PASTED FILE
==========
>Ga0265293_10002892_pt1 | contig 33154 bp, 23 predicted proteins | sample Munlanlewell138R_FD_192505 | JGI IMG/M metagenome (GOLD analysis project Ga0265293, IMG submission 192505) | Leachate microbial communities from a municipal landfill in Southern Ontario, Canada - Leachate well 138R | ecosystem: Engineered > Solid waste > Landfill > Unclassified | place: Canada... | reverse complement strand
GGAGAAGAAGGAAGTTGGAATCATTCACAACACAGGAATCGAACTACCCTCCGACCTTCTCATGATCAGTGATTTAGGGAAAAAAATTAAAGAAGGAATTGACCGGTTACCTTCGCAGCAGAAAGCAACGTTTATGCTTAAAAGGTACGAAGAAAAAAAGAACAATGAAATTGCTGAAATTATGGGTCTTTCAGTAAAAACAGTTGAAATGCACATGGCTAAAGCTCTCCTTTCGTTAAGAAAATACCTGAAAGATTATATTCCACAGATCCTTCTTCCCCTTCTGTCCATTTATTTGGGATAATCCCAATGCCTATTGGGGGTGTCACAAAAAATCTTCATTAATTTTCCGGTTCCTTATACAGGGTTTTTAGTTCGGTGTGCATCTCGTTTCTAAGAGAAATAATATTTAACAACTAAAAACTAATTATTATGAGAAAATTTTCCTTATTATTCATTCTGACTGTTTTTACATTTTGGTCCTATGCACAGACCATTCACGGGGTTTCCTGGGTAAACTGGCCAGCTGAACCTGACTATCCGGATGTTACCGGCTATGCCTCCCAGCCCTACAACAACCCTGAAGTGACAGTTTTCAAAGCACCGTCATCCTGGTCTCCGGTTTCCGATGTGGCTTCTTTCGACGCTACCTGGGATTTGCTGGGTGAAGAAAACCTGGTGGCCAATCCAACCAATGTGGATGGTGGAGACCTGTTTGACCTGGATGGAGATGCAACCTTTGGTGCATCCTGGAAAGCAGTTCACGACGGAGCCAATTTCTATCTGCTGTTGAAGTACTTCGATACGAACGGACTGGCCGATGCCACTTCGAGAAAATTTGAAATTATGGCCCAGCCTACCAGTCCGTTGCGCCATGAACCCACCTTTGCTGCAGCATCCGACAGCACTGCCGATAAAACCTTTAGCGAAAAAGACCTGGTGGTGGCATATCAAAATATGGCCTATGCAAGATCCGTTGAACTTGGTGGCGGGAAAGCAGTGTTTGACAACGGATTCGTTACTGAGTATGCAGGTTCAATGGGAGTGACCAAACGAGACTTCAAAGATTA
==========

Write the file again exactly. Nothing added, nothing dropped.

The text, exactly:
>Ga0265293_10002892_pt1 | contig 33154 bp, 23 predicted proteins | sample Munlanlewell138R_FD_192505 | JGI IMG/M metagenome (GOLD analysis project Ga0265293, IMG submission 192505) | Leachate microbial communities from a municipal landfill in Southern Ontario, Canada - Leachate well 138R | ecosystem: Engineered > Solid waste > Landfill > Unclassified | place: Canada... | reverse complement strand
GGAGAAGAAGGAAGTTGGAATCATTCACAACACAGGAATCGAACTACCCTCCGACCTTCTCATGATCAGTGATTTAGGGAAAAAAATTAAAGAAGGAATTGACCGGTTACCTTCGCAGCAGAAAGCAACGTTTATGCTTAAAAGGTACGAAGAAAAAAAGAACAATGAAATTGCTGAAATTATGGGTCTTTCAGTAAAAACAGTTGAAATGCACATGGCTAAAGCTCTCCTTTCGTTAAGAAAATACCTGAAAGATTATATTCCACAGATCCTTCTTCCCCTTCTGTCCATTTATTTGGGATAATCCCAATGCCTATTGGGGGTGTCACAAAAAATCTTCATTAATTTTCCGGTTCCTTATACAGGGTTTTTAGTTCGGTGTGCATCTCGTTTCTAAGAGAAATAATATTTAACAACTAAAAACTAATTATTATGAGAAAATTTTCCTTATTATTCATTCTGACTGTTTTTACATTTTGGTCCTATGCACAGACCATTCACGGGGTTTCCTGGGTAAACTGGCCAGCTGAACCTGACTATCCGGATGTTACCGGCTATGCCTCCCAGCCCTACAACAACCCTGAAGTGACAGTTTTCAAAGCACCGTCATCCTGGTCTCCGGTTTCCGATGTGGCTTCTTTCGACGCTACCTGGGATTTGCTGGGTGAAGAAAACCTGGTGGCCAATCCAACCAATGTGGATGGTGGAGACCTGTTTGACCTGGATGGAGATGCAACCTTTGGTGCATCCTGGAAAGCAGTTCACGACGGAGCCAATTTCTATCTGCTGTTGAAGTACTTCGATACGAACGGACTGGCCGATGCCACTTCGAGAAAATTTGAAATTATGGCCCAGCCTACCAGTCCGTTGCGCCATGAACCCACCTTTGCTGCAGCATCCGACAGCACTGCCGATAAAACCTTTAGCGAAAAAGACCTGGTGGTGGCATATCAAAATATGGCCTATGCAAGATCCGTTGAACTTGGTGGCGGGAAAGCAGTGTTTGACAACGGATTCGTTACTGAGTATGCAGGTTCAATGGGAGTGACCAAACGAGACTTCAAAGATTA